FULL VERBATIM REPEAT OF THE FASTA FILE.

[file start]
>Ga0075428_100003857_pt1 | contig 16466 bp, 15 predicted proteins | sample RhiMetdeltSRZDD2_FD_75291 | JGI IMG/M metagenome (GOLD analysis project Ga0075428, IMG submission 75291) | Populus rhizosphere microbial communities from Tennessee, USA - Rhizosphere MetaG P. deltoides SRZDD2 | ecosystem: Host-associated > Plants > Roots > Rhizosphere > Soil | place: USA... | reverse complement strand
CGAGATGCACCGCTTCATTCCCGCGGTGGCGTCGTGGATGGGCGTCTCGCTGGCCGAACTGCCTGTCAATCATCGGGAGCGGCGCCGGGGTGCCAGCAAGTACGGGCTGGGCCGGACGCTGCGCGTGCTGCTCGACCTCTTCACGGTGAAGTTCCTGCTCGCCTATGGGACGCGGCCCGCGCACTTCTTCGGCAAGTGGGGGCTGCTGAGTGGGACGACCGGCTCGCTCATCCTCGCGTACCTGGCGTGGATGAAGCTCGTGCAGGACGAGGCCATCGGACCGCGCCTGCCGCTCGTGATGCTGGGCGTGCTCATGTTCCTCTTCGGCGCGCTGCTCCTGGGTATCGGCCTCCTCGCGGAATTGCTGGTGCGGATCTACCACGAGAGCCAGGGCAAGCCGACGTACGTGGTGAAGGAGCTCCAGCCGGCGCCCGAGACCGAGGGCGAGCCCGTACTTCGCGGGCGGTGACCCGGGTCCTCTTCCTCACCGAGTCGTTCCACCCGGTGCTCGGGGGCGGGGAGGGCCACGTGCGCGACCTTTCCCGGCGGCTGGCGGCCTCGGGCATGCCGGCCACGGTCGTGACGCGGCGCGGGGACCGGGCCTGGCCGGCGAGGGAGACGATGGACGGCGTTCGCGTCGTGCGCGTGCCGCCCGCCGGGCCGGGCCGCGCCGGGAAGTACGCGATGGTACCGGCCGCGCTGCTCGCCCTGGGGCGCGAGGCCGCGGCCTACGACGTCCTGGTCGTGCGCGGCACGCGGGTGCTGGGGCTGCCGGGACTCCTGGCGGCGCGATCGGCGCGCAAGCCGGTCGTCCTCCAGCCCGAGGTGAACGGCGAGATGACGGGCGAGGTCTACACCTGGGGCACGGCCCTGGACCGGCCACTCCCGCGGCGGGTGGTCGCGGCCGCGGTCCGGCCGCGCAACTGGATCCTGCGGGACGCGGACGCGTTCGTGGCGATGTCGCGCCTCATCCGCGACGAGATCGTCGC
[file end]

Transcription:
>Ga0075428_100003857_pt1 | contig 16466 bp, 15 predicted proteins | sample RhiMetdeltSRZDD2_FD_75291 | JGI IMG/M metagenome (GOLD analysis project Ga0075428, IMG submission 75291) | Populus rhizosphere microbial communities from Tennessee, USA - Rhizosphere MetaG P. deltoides SRZDD2 | ecosystem: Host-associated > Plants > Roots > Rhizosphere > Soil | place: USA... | reverse complement strand
CGAGATGCACCGCTTCATTCCCGCGGTGGCGTCGTGGATGGGCGTCTCGCTGGCCGAACTGCCTGTCAATCATCGGGAGCGGCGCCGGGGTGCCAGCAAGTACGGGCTGGGCCGGACGCTGCGCGTGCTGCTCGACCTCTTCACGGTGAAGTTCCTGCTCGCCTATGGGACGCGGCCCGCGCACTTCTTCGGCAAGTGGGGGCTGCTGAGTGGGACGACCGGCTCGCTCATCCTCGCGTACCTGGCGTGGATGAAGCTCGTGCAGGACGAGGCCATCGGACCGCGCCTGCCGCTCGTGATGCTGGGCGTGCTCATGTTCCTCTTCGGCGCGCTGCTCCTGGGTATCGGCCTCCTCGCGGAATTGCTGGTGCGGATCTACCACGAGAGCCAGGGCAAGCCGACGTACGTGGTGAAGGAGCTCCAGCCGGCGCCCGAGACCGAGGGCGAGCCCGTACTTCGCGGGCGGTGACCCGGGTCCTCTTCCTCACCGAGTCGTTCCACCCGGTGCTCGGGGGCGGGGAGGGCCACGTGCGCGACCTTTCCCGGCGGCTGGCGGCCTCGGGCATGCCGGCCACGGTCGTGACGCGGCGCGGGGACCGGGCCTGGCCGGCGAGGGAGACGATGGACGGCGTTCGCGTCGTGCGCGTGCCGCCCGCCGGGCCGGGCCGCGCCGGGAAGTACGCGATGGTACCGGCCGCGCTGCTCGCCCTGGGGCGCGAGGCCGCGGCCTACGACGTCCTGGTCGTGCGCGGCACGCGGGTGCTGGGGCTGCCGGGACTCCTGGCGGCGCGATCGGCGCGCAAGCCGGTCGTCCTCCAGCCCGAGGTGAACGGCGAGATGACGGGCGAGGTCTACACCTGGGGCACGGCCCTGGACCGGCCACTCCCGCGGCGGGTGGTCGCGGCCGCGGTCCGGCCGCGCAACTGGATCCTGCGGGACGCGGACGCGTTCGTGGCGATGTCGCGCCTCATCCGCGACGAGATCGTCGC